The King's Trail (Kungsleden) is the oldest and most well-known of the Swedish long trails. It consists of 430 kilometers of usually well-marked trail down the spine of the Swedish mountains, most of it above timberline, from Abisko in the north to Hemavan in the south. Jakob Sjölander Johansson, 18 years old, spent 18 days travelling this whole path unsupported.
By Jörgen Johansson
At the start of the trail, Abisko.
Q: How much did your pack weigh when you set out from Abisko in late June?
Jakob: About 27 kilograms, if I remember correctly
Q: You brought all your food from the start. Why did you want to do this long hike unsupported? It would have been a lot easier to send food packages to towns and lodges along the trail.
Jakob: I wanted to do this alone and dependent on no-one but myself. And... admittedly I did not know how heavy it would get when I made the decision.
The “alone and independent” part failed too. There are too many people, cabins and lake-transports for that. Hermits beware.
Q: Which was the most memorable part of the trail?
Jakob: The part between Kvikkjokk and Jäkkvik. It is the least populated part of the trail, possibly due to there being fewer cabins. It took about three and a half days to get to Jäkkvik from Kvikkjokk and during two of those days I saw only two people. At the beginning of this section I was plagued by mosquitoes though, and towards the end the trail is poorly marked and also requires one boat transport. Still, I got two days where I could just walk.
Q: Which were the major problems/obstacles you encountered?
Jakob: The boat transports. At most lakes there are three rowing-boats, and while crossing the lake you must make sure that there is at least one boat on each side of the lake. If you are unlucky this means that you must first cross the lake, then tow one boat back from whence you came, leave it and then row back again. If the lake is, say, 4 kilometres wide as Laidaure at Aktse, that would mean rowing for 12 kilometres. I still have remains of a blister in my from doing this at Teusajaure. Of course, if there are two boats on the first shore you come to you only need to row once.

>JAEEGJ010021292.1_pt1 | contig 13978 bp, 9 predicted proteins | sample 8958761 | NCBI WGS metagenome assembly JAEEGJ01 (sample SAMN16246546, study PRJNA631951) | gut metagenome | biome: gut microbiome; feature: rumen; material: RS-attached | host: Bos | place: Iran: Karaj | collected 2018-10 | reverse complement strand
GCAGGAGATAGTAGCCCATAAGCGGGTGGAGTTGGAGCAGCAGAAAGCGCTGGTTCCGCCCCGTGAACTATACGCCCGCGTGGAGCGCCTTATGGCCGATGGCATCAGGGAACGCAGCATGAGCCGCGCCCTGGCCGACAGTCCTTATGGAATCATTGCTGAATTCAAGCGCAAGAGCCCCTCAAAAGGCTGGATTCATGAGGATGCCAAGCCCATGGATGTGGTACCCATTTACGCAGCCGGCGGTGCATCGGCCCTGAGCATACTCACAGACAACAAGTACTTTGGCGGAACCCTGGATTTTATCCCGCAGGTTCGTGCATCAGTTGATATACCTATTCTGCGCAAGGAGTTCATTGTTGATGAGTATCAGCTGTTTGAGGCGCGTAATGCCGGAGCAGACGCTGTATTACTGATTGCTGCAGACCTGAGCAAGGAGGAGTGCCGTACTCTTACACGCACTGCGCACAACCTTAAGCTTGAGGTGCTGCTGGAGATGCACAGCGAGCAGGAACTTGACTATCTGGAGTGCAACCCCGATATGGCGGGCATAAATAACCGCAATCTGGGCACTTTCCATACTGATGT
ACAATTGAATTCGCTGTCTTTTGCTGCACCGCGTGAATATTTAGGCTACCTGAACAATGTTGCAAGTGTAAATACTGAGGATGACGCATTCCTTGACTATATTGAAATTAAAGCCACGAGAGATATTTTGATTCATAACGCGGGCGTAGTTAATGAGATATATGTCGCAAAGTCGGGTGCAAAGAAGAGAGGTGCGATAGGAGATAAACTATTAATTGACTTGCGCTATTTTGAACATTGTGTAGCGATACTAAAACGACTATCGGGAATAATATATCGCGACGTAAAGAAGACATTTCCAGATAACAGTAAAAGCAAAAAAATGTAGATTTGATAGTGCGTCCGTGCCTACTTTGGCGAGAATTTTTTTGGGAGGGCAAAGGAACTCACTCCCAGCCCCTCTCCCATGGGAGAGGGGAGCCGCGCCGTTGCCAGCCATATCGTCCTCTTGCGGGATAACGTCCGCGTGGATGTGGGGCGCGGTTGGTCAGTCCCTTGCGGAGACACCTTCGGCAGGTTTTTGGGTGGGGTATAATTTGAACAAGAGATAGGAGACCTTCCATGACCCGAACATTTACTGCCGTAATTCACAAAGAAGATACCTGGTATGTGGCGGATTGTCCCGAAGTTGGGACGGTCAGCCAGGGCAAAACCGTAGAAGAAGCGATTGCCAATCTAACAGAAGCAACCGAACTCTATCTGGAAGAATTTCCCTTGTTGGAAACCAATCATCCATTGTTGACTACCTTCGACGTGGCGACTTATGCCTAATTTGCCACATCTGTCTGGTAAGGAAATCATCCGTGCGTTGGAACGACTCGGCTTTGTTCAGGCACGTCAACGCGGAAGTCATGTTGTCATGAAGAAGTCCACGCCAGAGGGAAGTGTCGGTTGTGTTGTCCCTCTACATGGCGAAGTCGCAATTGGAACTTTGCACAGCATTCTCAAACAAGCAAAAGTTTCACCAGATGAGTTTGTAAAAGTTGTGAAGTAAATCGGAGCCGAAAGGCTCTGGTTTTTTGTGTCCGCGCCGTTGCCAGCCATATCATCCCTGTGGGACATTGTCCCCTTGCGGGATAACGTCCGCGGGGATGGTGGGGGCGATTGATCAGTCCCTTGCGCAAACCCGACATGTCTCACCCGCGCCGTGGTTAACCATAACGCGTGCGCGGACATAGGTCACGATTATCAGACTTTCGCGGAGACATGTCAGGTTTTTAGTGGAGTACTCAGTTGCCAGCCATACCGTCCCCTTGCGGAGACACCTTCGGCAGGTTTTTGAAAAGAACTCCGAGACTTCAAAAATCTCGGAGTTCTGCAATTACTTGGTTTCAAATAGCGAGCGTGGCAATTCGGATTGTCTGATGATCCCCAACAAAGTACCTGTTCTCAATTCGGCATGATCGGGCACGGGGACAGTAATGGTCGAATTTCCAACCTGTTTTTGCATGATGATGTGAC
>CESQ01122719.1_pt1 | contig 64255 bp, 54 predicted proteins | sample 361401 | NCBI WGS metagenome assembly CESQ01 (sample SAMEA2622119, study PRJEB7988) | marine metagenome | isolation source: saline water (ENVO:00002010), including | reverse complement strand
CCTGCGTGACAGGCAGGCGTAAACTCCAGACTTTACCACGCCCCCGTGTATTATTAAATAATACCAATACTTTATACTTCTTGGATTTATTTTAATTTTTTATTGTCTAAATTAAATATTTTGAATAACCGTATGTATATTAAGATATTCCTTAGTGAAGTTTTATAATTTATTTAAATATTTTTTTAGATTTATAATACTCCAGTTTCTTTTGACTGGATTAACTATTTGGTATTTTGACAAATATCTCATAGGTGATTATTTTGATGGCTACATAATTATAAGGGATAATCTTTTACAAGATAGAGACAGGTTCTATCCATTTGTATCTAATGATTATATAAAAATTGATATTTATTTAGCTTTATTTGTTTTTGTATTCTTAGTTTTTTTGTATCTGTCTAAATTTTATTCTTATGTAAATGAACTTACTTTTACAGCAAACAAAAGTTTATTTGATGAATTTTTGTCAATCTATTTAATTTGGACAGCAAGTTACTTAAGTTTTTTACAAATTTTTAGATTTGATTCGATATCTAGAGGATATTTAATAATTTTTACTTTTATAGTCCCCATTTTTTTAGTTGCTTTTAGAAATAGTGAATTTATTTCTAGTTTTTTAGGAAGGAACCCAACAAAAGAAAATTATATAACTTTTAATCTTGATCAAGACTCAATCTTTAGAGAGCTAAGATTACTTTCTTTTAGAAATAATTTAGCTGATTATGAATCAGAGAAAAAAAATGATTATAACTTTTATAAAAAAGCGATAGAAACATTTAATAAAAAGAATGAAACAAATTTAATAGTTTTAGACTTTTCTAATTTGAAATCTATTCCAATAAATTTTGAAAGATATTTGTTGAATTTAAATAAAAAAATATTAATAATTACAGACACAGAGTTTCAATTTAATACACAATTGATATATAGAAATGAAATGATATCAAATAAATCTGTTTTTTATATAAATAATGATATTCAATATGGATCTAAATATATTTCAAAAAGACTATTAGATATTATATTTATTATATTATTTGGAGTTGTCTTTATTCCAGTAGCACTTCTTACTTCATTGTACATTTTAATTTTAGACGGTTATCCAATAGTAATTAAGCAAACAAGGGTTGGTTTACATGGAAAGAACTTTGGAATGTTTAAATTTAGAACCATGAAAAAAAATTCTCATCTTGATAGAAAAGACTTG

Often there are people living at the lakes who can ferry you across in a motorboat, but this service is far from reliable. Or cheap. Still, you can't blame the people doing this. Or that is what I try to keep telling myself... The people who run the transports are the locals and one can't expect them to drop whatever they are doing just because another hiker has arrived and demands their services. Still, I lost quite a few hours to these boat transports. So much for “depending on no-one but yourself”.
Q: What was the weather like? Did you encounter some severe winds or rain?
Jakob: On occasion it rained or the wind picked up, but not much more than might be expected. A thunderstorm in Aktse was the worst I saw, it was brief although it did cause some problems while crossing the lake. Of the two motorboat transports every day the last one had left at six o'clock, so I had to row if I wanted to cross Laidaure. Fortunately the weather improved a bit.